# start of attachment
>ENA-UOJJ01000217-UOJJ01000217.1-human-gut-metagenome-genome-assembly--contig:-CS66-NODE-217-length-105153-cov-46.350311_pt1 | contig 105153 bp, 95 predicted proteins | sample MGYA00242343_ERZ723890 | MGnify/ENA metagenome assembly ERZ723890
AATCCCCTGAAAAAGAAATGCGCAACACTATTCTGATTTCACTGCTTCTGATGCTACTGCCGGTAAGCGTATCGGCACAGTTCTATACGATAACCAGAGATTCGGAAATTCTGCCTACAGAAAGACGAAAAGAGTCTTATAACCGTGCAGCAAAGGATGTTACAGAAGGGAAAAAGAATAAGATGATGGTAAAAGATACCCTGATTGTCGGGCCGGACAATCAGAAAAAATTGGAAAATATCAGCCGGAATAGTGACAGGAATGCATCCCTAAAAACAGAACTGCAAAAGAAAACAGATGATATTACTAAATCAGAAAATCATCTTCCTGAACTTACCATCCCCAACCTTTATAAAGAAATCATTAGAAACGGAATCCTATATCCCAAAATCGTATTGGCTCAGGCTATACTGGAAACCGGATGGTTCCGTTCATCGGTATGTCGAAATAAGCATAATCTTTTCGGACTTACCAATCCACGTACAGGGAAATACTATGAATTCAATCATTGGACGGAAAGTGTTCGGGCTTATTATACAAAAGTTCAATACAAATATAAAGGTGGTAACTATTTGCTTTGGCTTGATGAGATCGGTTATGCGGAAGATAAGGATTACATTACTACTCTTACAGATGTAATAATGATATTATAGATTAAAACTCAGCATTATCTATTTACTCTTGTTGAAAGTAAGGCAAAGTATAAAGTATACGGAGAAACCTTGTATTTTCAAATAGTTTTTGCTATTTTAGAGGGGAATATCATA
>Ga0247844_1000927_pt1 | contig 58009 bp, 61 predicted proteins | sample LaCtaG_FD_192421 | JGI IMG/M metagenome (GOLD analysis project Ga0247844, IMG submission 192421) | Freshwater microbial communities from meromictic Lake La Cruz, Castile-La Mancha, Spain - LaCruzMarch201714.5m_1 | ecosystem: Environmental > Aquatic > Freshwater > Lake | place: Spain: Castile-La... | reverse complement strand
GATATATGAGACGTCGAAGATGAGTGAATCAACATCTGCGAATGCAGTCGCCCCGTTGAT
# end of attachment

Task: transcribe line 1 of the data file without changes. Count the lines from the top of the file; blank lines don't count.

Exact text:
>ENA-UOJJ01000217-UOJJ01000217.1-human-gut-metagenome-genome-assembly--contig:-CS66-NODE-217-length-105153-cov-46.350311_pt1 | contig 105153 bp, 95 predicted proteins | sample MGYA00242343_ERZ723890 | MGnify/ENA metagenome assembly ERZ723890